vary and can include upper lobe infiltrates with or without cavitation. In pleural tuberculosis, the pleural space can be involved in 2 ways: a hypersensitivity response with pleuritic pain and fever, or an empyema that can be seen on chest radiograph with associated pleural effusions. CT Scanning and Technetium Scanning CT scanning CT scanning of the chest may help to better define abnormalities in patients with vague findings on chest radiography. If vertebral involvement (Pott disease) or brain involvement is suspected in a patient, it is important to consider that a delay in treatment could have severe repercussions for the patient (compression of the spinal cord and/or paraplegia); further evaluation is necessary with computed tomography (CT) scanning or magnetic resonance imaging (MRI). Technetium scanning Technetium-99m (99m Tc) methoxy isobutyl isonitrile singlephoton emission CT (SPECT) scanning for solitary pulmonary nodules yields a high predictive value for distinguishing TB from malignancy. Therefore, it has the potential to serve as a low-cost alternative when positron emission tomography (PET) scanning is not available, especially in endemic areas.[33] Tuberculin Skin Testing and IGRA The primary screening for TB infection (active or latent) is the tuberculin skin test with purified protein derivative (PPD). The mechanism of tuberculin skin testing is based on the fact that latent TB infection induces a strong cell-mediated immune response by measuring the delayed-type hypersensitivity response to intradermal inoculation of tuberculin PPD. The PPD test is given in an intradermal injection of 5 units of purified protein derivative, preferably with a 26-, 27-, or 30gauge needle. These delayed-type hypersensitivity tests should be read between 48 and 72 hours after administration. A negative response in immunologically intact individuals measures less than 5 mm. Population-based criteria for PPD positivity are as follows: For patients who are HIV positive, have abnormal chest radiographic findings, have significant immunosuppression, or have had recent contact with persons with active TB, the cutoff is 5 mm or more induration. For patients who are intravenous drug users, residents of nursing homes, prisoners, impoverished persons, or members of minority groups, the cutoff is 10 mm or more induration. For patients who are young and in good health, the cutoff is 15 mm or more induration. Reactions in patients who have received the bacilli CalmetteGurin (BCG) vaccine should be interpreted the same as above, regardless of BCG history, according to CDC guidelines. An in vitro blood test based on interferon-gamma release assay (IGRA) with antigens specific for M tuberculosis can also be used to screen for latent TB infection and offers certain advantages over tuberculin skin testing.[34, 35] Currently available tests include QuantiFERON-TB Gold In-Tube (QFT-GIT), an enzyme-linked immunosorbent assay or ELISA based on ESAT-6, CFP-10, and TB 7.7 antigens and T-SPOT.TB, an enzyme-linked immunospot (ELISpot) assay based on ESAT-6 and CFP-10 antigens. Both tests measure in vitro T-cell interferon (IFN)-gamma in response to antigens highly specific for M tuberculosis and absent from the BCG vaccine and M avium.[36] Overall, sensitivity and specificity of IGRA are comparable to those of tuberculin skin testing; however, unlike tuberculin skin testing, a second encounter for reading is unnecessary. Results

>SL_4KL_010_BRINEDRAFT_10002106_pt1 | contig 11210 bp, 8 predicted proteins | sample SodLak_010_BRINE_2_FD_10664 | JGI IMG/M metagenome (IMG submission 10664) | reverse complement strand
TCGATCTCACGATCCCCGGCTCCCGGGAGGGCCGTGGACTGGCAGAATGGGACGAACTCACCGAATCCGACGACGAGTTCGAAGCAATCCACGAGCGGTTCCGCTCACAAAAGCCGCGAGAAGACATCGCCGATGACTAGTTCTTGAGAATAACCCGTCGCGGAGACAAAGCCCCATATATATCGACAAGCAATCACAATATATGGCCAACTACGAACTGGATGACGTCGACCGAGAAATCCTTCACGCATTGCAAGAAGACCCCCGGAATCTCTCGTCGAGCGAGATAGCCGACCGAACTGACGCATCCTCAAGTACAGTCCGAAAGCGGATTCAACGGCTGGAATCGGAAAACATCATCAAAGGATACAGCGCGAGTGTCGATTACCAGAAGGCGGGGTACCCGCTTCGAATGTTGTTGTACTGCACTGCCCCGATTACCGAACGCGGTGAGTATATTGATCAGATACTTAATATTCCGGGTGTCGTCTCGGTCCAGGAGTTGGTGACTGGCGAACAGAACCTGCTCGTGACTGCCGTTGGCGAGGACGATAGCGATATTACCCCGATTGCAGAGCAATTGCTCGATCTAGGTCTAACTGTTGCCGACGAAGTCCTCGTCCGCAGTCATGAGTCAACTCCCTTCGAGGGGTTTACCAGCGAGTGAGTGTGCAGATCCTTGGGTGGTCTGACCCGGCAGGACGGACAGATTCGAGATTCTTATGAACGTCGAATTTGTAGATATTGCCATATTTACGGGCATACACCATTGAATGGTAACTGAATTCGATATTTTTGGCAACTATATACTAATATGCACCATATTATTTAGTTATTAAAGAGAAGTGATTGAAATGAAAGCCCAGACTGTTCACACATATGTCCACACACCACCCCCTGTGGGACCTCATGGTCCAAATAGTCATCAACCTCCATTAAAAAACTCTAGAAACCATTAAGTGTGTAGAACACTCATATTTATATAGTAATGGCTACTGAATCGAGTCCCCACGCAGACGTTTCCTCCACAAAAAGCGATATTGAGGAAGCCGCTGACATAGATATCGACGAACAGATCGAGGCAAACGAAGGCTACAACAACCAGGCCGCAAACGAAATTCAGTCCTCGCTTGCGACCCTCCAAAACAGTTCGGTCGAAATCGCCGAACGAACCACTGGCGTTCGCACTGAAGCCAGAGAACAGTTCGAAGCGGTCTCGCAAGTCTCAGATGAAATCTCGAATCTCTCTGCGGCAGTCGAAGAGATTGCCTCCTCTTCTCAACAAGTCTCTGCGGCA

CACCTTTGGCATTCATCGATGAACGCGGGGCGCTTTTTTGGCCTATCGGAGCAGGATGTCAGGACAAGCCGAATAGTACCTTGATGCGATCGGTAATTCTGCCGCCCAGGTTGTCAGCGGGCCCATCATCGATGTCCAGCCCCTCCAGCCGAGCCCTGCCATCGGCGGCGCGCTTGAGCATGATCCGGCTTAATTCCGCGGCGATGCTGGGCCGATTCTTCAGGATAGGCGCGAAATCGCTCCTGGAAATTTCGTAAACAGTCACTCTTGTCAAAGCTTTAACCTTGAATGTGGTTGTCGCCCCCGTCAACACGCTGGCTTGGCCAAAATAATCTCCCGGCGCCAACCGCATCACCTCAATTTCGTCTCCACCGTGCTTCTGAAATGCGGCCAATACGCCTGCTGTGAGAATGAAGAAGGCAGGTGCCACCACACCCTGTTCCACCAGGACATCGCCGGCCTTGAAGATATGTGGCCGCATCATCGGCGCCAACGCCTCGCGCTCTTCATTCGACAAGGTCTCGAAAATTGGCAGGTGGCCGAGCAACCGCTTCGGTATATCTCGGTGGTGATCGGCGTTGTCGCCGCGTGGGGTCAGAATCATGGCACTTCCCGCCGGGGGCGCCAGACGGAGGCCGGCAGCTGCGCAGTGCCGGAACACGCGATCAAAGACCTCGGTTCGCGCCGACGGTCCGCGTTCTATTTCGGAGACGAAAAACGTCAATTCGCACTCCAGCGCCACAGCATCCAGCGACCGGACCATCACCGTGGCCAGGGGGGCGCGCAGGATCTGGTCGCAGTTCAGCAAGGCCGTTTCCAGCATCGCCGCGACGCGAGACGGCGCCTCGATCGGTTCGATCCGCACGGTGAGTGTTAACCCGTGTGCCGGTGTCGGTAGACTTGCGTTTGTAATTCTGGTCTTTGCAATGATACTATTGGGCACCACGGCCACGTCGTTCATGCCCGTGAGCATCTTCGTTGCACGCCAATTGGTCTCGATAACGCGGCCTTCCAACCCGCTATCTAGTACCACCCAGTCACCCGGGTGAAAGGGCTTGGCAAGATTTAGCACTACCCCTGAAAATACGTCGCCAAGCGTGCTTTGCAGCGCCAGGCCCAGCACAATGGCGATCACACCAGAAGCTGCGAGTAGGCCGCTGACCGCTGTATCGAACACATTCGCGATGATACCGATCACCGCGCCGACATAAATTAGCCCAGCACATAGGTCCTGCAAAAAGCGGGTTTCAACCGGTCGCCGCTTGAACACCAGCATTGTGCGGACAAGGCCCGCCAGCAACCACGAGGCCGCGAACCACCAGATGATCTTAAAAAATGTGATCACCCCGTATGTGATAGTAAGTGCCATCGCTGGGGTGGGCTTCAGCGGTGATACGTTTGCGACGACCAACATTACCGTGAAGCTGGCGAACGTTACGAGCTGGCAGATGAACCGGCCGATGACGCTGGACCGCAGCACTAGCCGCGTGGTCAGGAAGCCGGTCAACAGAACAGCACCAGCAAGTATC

are reported as positive, negative, or indeterminate. Patients with an indeterminate result may have evidence of immunosuppression and may be nonreactive on skin testing. [37] Neither tuberculin skin testing nor IGRA testing is sufficiently sensitive to rule out TB infection.[38] Approximately 20% of patients with active TB, particularly those with advanced disease, may have normal PPD test results. Limited data exist on the sensitivity of TST and IGRA tests in some situations; caution is recommended on the interpretation of these tests in infants and patients with immunosuppressive conditions.[36] A systematic review of QuantiFERON-TB Gold (QFT-G)/Gold in-Tube (QFT-G-IT) and T-SPOT.TB by Chang and Leung concluded that QFT-G had the highest positive likelihood ratio (48.1) for latent TB infection and T-SPOT.TB had the best negative likelihood ratio (0.10). A negative T-SPOT.TB result in middle-aged and older patients makes active TB very unlikely.[39] Results from a study by Leung et al indicated that tuberculin skin testing was not predictive of the subsequent development of active TB.[40] The authors followed 308 males with increased risk of TB due to a diagnosis of silicosis. A positive TSPOT.TB finding was associated with a relative risk of 4.5 for subsequent TB in the group overall and a relative risk of 8.5 among the men who did not receive preventive treatment for latent TB. CFP-10 spot count was more predictive than the ESAT-6 spot count. In a separate study by Diel et al, all subjects who developed active tuberculosis within 4 years after exposure to a smearpositive index case had positive results using QuantiFERONTB Gold in-tube.[41] A systematic review of QuantiFERON-TB Gold (QFT-G)/Gold in-Tube (QFT-G-IT) and T-SPOT.TB by Chang and Leung concluded that, at a 90% certainty threshold, latent TB infection is best diagnosed with QFT-G/QFT-G-IT and best excluded with T-SPOT.TB. Neither test can diagnose TB disease, but TSPOT.TB can exclude it in middle-aged and older patients.[39] Advantages to IGRA compared with PPD include the following: One patient visit Ex vivo tests No booster effect Independent of BCG vaccination Disadvantages of IGRA include the following: High cost More laboratory resources required Complicated process of lymphocyte separation Lack of prospective studies ELISpot Testing of Other Fluids Jafari et al found that an M tuberculosis specific ELISpot assay can be used to differentiate TB cases with sputum smear negative for acid-fast bacteria (AFB) from latent TB infection. In a prospective study of 347 patients suspected of having active TB who were unable to produce sputum or who had AFB-negative sputum smears, ELISpot testing of bronchoalveolar lavage fluid displayed a sensitivity and specificity of 91% and 80%, respectively, for the diagnosis of active pulmonary TB.[42] Additional Rapid Tests Other rapid tests are also available, such as BACTEC-460 (Becton-Dickinson), ligase chain reaction; and luciferase reporter assay (within 48 h) (Franklin Lakes). These tests have been developed for rapid drug-susceptibilities testing, which can be available within 10 days. Drug resistance tests such as the FASTPlaque TB-RIF for rifampin resistance can be used after growth in semiautomated